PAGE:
• You can Sue Cox in Small Claims Court, and be asked to attend a court hearing and pay legal fees.

  • Or, you can do everything from your home. Consumer Arbitration is the process laid out by Cox’s contract in place of a lawsuit. It lets you argue your case before an independent arbitrator (like a judge) who can force them to fix the problem and to compensate you. We at Radvocate help make this process easy and convenient. Find out how

4 – Seven Recent and Notable Cox lawsuits:

Cox Lawsuit on False Advertising and Contract Problems

This story from Truth in Advertising details a 2018 class action suit filed against Cox from consumers who were unhappy about the company’s rhetoric: (Source)

A class-action lawsuit was filed against Cox Communications for allegedly falsely advertising its residential internet services. Specifically, the complaint alleges that the company advertises "blazing fast" and "reliable" internet speeds that it does not deliver. In addition, plaintiffs claim that the company falsely promises that consumers who purchase residential internet services will not be bound by any contracts when, according to the complaint, the company does try to bind its customers to contracts. The complaint was filed in state court in May 2018, amended in June 2018, and transferred to federal court in June 2018. (Ehrman et al v. Cox Communications, Inc., Case No. 18-cv-1125, C. D. CA.)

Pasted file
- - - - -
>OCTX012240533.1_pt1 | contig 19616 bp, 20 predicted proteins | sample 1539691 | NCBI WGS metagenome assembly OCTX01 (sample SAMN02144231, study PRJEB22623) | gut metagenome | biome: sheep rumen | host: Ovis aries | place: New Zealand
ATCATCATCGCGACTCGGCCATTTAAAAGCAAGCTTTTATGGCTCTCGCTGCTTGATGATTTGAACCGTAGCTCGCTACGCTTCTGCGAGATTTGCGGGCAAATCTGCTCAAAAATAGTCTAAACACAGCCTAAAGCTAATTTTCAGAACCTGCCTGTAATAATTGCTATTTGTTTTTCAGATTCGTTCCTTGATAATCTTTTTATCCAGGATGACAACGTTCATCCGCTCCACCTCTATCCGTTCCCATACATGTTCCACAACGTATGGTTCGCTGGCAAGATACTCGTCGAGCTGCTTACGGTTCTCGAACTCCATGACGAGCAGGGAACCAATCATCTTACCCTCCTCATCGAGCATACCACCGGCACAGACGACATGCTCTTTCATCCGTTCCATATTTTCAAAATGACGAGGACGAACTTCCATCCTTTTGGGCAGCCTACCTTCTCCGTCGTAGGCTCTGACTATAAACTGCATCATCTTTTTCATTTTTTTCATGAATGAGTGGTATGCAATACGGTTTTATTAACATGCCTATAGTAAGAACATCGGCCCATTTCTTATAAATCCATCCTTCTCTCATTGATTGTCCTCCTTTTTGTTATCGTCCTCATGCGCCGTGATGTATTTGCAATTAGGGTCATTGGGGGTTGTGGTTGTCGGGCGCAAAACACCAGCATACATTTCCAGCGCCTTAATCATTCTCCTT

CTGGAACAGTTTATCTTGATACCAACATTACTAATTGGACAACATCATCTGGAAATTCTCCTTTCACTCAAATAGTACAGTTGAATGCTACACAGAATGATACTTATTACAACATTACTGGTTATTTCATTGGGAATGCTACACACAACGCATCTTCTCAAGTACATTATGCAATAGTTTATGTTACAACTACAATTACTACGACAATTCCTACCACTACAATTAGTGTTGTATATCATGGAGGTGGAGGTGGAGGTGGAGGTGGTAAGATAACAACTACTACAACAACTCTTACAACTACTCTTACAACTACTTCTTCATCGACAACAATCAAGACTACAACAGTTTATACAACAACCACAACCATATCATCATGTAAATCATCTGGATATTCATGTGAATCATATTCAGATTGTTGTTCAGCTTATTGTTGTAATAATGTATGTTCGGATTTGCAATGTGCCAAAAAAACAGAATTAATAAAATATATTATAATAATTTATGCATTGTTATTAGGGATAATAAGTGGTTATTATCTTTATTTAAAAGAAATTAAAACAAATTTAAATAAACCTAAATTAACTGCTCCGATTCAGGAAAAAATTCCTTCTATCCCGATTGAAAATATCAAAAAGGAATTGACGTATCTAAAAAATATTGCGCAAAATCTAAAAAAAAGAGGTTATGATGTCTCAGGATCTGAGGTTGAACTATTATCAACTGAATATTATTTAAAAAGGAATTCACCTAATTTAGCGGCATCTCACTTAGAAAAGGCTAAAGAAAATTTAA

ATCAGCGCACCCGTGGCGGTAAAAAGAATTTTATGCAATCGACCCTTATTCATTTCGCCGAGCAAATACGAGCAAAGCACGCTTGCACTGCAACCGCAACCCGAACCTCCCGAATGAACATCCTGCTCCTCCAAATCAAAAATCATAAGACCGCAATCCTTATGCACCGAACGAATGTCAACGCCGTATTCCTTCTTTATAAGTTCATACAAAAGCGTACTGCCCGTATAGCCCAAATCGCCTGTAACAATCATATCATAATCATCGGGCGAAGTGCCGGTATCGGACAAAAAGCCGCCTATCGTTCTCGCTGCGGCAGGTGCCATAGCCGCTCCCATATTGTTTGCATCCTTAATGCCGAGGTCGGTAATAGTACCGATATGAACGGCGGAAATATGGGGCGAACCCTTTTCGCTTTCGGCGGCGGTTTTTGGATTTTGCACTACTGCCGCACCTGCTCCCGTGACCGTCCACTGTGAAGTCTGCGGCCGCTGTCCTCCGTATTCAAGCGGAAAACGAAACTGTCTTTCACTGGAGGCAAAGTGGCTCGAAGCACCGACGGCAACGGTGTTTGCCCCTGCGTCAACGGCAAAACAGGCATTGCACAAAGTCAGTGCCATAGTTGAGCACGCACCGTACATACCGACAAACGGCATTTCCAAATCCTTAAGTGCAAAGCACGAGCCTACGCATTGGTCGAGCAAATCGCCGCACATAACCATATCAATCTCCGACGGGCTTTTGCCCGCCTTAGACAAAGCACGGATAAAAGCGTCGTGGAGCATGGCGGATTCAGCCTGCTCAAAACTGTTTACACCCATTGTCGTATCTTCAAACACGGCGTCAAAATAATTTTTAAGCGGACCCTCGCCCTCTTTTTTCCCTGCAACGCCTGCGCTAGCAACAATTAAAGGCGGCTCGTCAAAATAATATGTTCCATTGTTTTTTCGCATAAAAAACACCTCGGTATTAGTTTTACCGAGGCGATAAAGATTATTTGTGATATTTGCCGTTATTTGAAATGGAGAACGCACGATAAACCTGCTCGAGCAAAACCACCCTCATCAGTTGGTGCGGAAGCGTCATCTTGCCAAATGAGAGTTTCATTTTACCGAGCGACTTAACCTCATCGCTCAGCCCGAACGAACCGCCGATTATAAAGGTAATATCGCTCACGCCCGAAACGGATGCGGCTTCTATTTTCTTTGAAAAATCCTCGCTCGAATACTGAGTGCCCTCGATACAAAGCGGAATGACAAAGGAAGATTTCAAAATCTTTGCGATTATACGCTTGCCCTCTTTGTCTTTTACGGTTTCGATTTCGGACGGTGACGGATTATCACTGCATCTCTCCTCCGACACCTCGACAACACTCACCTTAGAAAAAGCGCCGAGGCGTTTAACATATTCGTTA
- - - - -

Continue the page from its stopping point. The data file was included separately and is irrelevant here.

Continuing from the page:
Cox Lawsuit on Privacy and Environmental Damage

NBC 7 San Diego reports a 2018 case where Cox was sued by the attorney general of California for dumping hazardous waste and improperly disposing of sensitive information: (Source)

The allegations in a civil lawsuit, filed by the state attorney general in San Diego Superior Court May 17, could affect you no matter how you get your cable, phone or internet service.

State prosecutors want Cox Communications to pay penalties and costs for two significant violations.

The lawsuit alleges that Cox employees threw away customer records without shredding or erasing personal information.

[...]

The lawsuit also claims Cox ignored state health, safety and environmental protection laws, by wrongly disposing of old equipment at offices throughout San Diego.

Cox Lawsuit on Music Piracy

The Hollywood Reporter describes a long-running lawsuit where Cox was held liable for their lack of action in preventing internet piracy related to a number of music artists’ work: (Source)

On the verge of going to trial a second time on claims of not doing enough on the piracy front, Cox Communications has settled with BMG Rights Management — which administers the rights to works by David Bowie, Bruno Mars, Frank Ocean and many other artists.